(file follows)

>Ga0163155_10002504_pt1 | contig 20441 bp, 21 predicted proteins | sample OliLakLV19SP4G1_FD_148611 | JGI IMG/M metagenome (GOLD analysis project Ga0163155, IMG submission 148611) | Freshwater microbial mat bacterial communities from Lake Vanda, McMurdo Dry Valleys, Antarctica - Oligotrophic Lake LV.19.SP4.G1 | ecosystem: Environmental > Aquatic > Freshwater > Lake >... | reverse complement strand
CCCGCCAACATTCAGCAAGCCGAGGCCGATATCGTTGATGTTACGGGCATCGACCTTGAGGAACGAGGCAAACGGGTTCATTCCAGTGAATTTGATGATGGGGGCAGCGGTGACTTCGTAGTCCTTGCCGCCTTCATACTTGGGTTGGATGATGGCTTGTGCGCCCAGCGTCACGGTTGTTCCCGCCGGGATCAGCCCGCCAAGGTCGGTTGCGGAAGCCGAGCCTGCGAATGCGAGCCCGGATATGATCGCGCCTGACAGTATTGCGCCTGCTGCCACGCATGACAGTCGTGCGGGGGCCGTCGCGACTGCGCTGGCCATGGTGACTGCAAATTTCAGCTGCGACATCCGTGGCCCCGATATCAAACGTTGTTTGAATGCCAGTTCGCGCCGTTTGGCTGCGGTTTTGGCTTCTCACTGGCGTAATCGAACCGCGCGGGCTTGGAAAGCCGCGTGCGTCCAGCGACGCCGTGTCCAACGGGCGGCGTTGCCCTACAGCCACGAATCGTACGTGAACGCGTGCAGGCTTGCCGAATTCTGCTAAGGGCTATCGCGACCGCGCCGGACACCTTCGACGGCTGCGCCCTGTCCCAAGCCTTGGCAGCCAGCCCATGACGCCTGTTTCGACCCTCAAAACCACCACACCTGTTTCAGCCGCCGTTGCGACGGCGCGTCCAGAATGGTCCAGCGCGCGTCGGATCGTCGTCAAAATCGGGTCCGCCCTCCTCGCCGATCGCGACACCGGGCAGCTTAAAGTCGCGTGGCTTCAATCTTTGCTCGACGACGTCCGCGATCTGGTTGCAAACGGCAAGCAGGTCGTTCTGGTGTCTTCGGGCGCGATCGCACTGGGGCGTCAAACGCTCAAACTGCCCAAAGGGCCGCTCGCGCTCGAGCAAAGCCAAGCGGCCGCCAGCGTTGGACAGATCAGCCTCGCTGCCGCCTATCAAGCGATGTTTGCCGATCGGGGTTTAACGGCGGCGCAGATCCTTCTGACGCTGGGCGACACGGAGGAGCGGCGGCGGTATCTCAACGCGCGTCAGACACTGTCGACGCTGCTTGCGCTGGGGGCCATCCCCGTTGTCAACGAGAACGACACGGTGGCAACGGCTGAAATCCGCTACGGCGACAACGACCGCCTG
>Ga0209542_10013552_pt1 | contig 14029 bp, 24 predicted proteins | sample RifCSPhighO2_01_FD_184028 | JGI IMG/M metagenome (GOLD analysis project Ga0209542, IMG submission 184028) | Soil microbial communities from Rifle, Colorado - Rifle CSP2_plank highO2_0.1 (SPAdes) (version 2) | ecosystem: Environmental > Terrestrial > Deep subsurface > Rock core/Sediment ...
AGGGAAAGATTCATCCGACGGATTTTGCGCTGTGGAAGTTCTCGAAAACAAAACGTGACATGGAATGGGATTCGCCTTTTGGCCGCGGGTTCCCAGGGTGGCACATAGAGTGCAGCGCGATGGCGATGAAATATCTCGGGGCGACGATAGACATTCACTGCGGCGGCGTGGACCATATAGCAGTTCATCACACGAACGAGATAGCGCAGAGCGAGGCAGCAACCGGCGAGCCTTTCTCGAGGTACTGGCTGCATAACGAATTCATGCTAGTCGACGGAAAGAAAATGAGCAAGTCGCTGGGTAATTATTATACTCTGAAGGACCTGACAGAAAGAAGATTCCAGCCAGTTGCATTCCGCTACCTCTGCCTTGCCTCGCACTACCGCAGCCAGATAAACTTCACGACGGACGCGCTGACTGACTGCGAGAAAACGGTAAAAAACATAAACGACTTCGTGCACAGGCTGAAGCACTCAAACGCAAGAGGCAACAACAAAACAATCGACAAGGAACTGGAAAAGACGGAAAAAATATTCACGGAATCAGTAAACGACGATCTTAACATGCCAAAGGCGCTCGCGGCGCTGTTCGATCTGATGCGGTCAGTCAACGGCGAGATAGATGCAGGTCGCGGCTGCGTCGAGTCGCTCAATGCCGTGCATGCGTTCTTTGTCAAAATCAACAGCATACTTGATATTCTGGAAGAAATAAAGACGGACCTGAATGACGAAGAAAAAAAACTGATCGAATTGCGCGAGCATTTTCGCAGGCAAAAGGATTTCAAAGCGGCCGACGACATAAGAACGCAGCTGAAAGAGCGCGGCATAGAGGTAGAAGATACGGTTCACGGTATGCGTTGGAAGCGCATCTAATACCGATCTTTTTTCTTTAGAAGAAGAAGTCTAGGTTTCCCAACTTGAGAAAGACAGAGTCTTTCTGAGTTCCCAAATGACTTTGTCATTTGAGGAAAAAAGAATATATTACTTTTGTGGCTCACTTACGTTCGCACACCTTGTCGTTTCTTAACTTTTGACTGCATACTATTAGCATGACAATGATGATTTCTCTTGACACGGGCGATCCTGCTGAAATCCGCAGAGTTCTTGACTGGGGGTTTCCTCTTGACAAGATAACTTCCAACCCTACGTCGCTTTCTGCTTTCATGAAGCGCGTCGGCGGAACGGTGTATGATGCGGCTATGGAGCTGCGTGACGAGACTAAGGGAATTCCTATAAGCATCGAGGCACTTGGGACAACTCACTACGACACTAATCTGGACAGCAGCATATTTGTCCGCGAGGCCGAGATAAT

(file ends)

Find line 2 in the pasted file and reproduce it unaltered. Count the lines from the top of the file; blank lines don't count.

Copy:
CCCGCCAACATTCAGCAAGCCGAGGCCGATATCGTTGATGTTACGGGCATCGACCTTGAGGAACGAGGCAAACGGGTTCATTCCAGTGAATTTGATGATGGGGGCAGCGGTGACTTCGTAGTCCTTGCCGCCTTCATACTTGGGTTGGATGATGGCTTGTGCGCCCAGCGTCACGGTTGTTCCCGCCGGGATCAGCCCGCCAAGGTCGGTTGCGGAAGCCGAGCCTGCGAATGCGAGCCCGGATATGATCGCGCCTGACAGTATTGCGCCTGCTGCCACGCATGACAGTCGTGCGGGGGCCGTCGCGACTGCGCTGGCCATGGTGACTGCAAATTTCAGCTGCGACATCCGTGGCCCCGATATCAAACGTTGTTTGAATGCCAGTTCGCGCCGTTTGGCTGCGGTTTTGGCTTCTCACTGGCGTAATCGAACCGCGCGGGCTTGGAAAGCCGCGTGCGTCCAGCGACGCCGTGTCCAACGGGCGGCGTTGCCCTACAGCCACGAATCGTACGTGAACGCGTGCAGGCTTGCCGAATTCTGCTAAGGGCTATCGCGACCGCGCCGGACACCTTCGACGGCTGCGCCCTGTCCCAAGCCTTGGCAGCCAGCCCATGACGCCTGTTTCGACCCTCAAAACCACCACACCTGTTTCAGCCGCCGTTGCGACGGCGCGTCCAGAATGGTCCAGCGCGCGTCGGATCGTCGTCAAAATCGGGTCCGCCCTCCTCGCCGATCGCGACACCGGGCAGCTTAAAGTCGCGTGGCTTCAATCTTTGCTCGACGACGTCCGCGATCTGGTTGCAAACGGCAAGCAGGTCGTTCTGGTGTCTTCGGGCGCGATCGCACTGGGGCGTCAAACGCTCAAACTGCCCAAAGGGCCGCTCGCGCTCGAGCAAAGCCAAGCGGCCGCCAGCGTTGGACAGATCAGCCTCGCTGCCGCCTATCAAGCGATGTTTGCCGATCGGGGTTTAACGGCGGCGCAGATCCTTCTGACGCTGGGCGACACGGAGGAGCGGCGGCGGTATCTCAACGCGCGTCAGACACTGTCGACGCTGCTTGCGCTGGGGGCCATCCCCGTTGTCAACGAGAACGACACGGTGGCAACGGCTGAAATCCGCTACGGCGACAACGACCGCCTG